Many social factors and various aversive situations may induce affective disorders, like depression and anxiety-related disorders, suggesting complex relationships among stressful situations and the onset of clinical depression. Stressful factors can be replicated in experimental models of depression, as the unpredictable chronic mild stress model (UCMS) in which the animals are randomly exposed to different stressful situations. The aim of our study was to investigate the impact of a six weeks UCMS paradigm (random pattern of mild stressors twice a day) on the development of a depressive and anxiogenic phenotype in CD1 mice. Overall, at the end of the experiment, the measured parameters indicated a sexually dimorphic effect. The body weight of UCMS mice showed a mild decrease of gain weight with a significant difference between male and female since the fourth week. To measure the anxiety-like behavior we used the elevated plus maze test, demonstrating an anxiolitic effect of UCMS exposure in female (increased number of entries into the open arms) and an anxiogenic effect (decrease in the number of entries) in male. For the hedonic behavior, we performed the sucrose preference test (SPT) calculating the consumption of sucrose solution and water. The results show that UCMS treatment causes a reduction in the fluids intake (sucrose, water and total), in particular UCMS male, suggesting a less anhedonic state. No effect of UCMS were observed about the sucrose preference. Were are currently investigating the depressive profile analyzing the results from Porsolt Test. In conclusion, present results indicate that UCMS treatment may represent a good model to test the sexually dimorphic onset of affective disorders. In future studies we will investigate related neural circuits (i.e. nNOS and vasopressin systems). This research was supported by Compagnia di San Paolo (Progetto Neuroscienze) - Turin

Chronic unpredictable mild stress stimulates sexually dimorphic effects on anxiety-like behavior

FOGLIO, BENEDETTA;FILICE, FEDERICA;PANZICA, Giancarlo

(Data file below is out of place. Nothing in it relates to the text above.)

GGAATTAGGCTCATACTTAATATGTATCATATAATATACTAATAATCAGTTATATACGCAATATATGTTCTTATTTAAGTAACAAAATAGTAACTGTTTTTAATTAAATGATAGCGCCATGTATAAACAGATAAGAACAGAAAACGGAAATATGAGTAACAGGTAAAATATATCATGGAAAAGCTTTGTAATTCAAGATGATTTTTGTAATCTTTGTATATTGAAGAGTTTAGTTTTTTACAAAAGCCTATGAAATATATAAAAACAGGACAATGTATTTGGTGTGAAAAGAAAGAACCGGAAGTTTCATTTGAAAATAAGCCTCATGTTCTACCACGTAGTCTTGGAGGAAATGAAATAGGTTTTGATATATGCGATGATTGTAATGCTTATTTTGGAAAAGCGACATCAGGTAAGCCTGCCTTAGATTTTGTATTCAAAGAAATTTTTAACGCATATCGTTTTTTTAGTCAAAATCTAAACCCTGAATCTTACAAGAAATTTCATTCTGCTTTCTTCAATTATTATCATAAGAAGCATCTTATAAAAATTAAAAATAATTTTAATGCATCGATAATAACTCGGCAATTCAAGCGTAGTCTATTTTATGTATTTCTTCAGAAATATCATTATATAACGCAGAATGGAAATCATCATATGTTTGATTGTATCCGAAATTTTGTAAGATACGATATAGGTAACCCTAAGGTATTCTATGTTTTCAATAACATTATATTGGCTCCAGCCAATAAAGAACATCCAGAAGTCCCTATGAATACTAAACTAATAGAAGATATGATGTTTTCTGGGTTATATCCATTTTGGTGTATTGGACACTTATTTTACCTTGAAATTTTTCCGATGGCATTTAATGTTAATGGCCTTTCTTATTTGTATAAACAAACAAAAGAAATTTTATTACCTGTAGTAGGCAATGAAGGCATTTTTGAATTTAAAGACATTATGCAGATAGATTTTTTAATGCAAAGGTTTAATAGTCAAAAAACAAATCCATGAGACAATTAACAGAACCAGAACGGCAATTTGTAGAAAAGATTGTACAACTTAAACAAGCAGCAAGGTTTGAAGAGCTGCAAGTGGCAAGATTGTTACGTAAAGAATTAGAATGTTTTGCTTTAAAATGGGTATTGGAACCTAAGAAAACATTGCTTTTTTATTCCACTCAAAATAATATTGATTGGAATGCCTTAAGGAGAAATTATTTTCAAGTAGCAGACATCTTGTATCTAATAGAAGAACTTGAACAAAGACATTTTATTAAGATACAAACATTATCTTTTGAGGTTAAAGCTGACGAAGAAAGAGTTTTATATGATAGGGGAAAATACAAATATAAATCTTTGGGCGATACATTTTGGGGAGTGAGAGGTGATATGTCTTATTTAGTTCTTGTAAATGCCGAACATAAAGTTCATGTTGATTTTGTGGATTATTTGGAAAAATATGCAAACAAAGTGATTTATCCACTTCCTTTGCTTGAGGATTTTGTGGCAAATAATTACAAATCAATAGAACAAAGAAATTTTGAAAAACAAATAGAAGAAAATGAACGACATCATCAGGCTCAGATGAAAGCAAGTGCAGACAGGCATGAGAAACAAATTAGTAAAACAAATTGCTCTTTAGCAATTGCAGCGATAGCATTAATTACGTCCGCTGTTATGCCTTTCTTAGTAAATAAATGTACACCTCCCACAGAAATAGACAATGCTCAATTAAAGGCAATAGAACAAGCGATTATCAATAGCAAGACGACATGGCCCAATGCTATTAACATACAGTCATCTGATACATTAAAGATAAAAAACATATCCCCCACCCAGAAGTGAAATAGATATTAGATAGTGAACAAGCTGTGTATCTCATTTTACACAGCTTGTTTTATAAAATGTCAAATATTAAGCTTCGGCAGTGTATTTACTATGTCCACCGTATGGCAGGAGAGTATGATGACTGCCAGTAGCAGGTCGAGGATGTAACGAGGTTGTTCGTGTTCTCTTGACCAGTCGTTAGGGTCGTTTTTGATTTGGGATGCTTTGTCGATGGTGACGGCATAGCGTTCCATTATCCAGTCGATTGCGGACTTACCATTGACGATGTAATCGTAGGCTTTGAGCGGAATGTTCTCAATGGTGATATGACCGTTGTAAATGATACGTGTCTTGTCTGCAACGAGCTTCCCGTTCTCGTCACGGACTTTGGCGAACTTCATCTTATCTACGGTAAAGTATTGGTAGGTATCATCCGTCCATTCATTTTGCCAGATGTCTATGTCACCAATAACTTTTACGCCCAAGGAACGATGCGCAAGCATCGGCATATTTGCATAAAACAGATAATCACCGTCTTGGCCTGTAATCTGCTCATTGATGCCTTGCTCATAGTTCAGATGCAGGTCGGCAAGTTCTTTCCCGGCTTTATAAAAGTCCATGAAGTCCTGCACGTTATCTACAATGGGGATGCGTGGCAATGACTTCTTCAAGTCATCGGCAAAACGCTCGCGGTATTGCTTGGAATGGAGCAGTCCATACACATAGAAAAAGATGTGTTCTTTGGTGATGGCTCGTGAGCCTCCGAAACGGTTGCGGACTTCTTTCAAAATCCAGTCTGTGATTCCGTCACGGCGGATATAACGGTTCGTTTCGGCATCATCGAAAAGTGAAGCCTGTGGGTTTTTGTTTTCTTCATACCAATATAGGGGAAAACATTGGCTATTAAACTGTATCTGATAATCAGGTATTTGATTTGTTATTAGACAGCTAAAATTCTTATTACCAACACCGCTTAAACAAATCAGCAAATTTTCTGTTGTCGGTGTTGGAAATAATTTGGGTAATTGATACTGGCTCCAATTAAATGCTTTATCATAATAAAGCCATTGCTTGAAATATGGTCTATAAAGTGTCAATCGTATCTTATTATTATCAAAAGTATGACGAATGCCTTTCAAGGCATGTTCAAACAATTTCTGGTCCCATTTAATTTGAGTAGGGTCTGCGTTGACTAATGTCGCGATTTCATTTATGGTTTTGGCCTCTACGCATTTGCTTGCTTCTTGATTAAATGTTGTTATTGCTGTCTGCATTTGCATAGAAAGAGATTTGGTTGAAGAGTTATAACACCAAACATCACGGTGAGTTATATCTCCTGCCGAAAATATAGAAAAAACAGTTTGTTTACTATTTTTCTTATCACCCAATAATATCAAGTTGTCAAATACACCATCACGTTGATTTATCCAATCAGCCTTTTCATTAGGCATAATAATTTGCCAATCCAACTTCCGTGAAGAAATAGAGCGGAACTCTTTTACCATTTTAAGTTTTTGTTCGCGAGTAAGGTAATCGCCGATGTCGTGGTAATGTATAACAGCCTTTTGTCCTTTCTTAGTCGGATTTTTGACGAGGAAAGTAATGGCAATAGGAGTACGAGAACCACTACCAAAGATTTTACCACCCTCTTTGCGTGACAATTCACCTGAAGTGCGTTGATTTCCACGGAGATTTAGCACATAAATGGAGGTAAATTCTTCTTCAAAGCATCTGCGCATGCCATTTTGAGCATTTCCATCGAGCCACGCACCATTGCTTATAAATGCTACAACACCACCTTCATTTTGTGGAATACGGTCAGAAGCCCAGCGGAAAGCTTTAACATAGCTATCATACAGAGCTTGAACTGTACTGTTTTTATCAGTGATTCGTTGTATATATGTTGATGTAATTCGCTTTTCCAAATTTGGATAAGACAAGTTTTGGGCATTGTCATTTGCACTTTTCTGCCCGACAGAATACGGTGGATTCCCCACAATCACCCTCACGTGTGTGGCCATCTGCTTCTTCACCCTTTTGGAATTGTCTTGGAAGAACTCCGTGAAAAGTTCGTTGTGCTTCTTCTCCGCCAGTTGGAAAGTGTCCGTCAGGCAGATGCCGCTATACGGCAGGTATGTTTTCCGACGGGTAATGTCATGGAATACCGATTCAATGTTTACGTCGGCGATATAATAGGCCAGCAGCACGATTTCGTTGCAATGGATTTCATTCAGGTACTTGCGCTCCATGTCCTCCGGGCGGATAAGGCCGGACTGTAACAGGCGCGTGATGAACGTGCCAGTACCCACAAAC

2012

Abstract

Many social factors and various aversive situations may induce affective disorders, like depression and anxiety-related disorders, suggesting complex relationships among stressful situations and the onset of clinical depression. Stressful factors can be replicated in experimental models of depression, as the unpredictable chronic mild stress model (UCMS) in which the animals are randomly exposed to different stressful situations. The aim of our study was to investigate the impact of a six weeks UCMS paradigm (random pattern of mild stressors twice a day) on the development of a depressive and anxiogenic phenotype in CD1 mice. Overall, at the end of the experiment, the measured parameters indicated a sexually dimorphic effect. The body weight of UCMS mice showed a mild decrease of gain weight with a significant difference between male and female since the fourth week. To measure the anxiety-like behavior we used the elevated plus maze test, demonstrating an anxiolitic effect of UCMS exposure in female (increased number of entries into the open arms) and an anxiogenic effect (decrease in the number of entries) in male. For the hedonic behavior, we performed the sucrose preference test (SPT) calculating the consumption of sucrose solution and water. The results show that UCMS treatment causes a reduction in the fluids intake (sucrose, water and total), in particular UCMS male, suggesting a less anhedonic state. No effect of UCMS were observed about the sucrose preference. Were are currently investigating the depressive profile analyzing the results from Porsolt Test. In conclusion, present results indicate that UCMS treatment may represent a good model to test the sexually dimorphic onset of affective disorders. In future studies we will investigate related neural circuits (i.e. nNOS and vasopressin systems). This research was supported by Compagnia di San Paolo (Progetto Neuroscienze) - Turin
8th FENS Forum of Neuroscience
Barcelona, Spain
14th July
Presentation Code: p041.04 - Abstract Number: 4489 - Poster Board Number:E23
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Chronic unpredictable mild stress; behavior; sex differences
B Foglio ;F Filice ;G Rossi ; GC Panzica
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Utilizza questo identificativo per citare o creare un link a questo documento: http://hdl.handle.net/2318/151849
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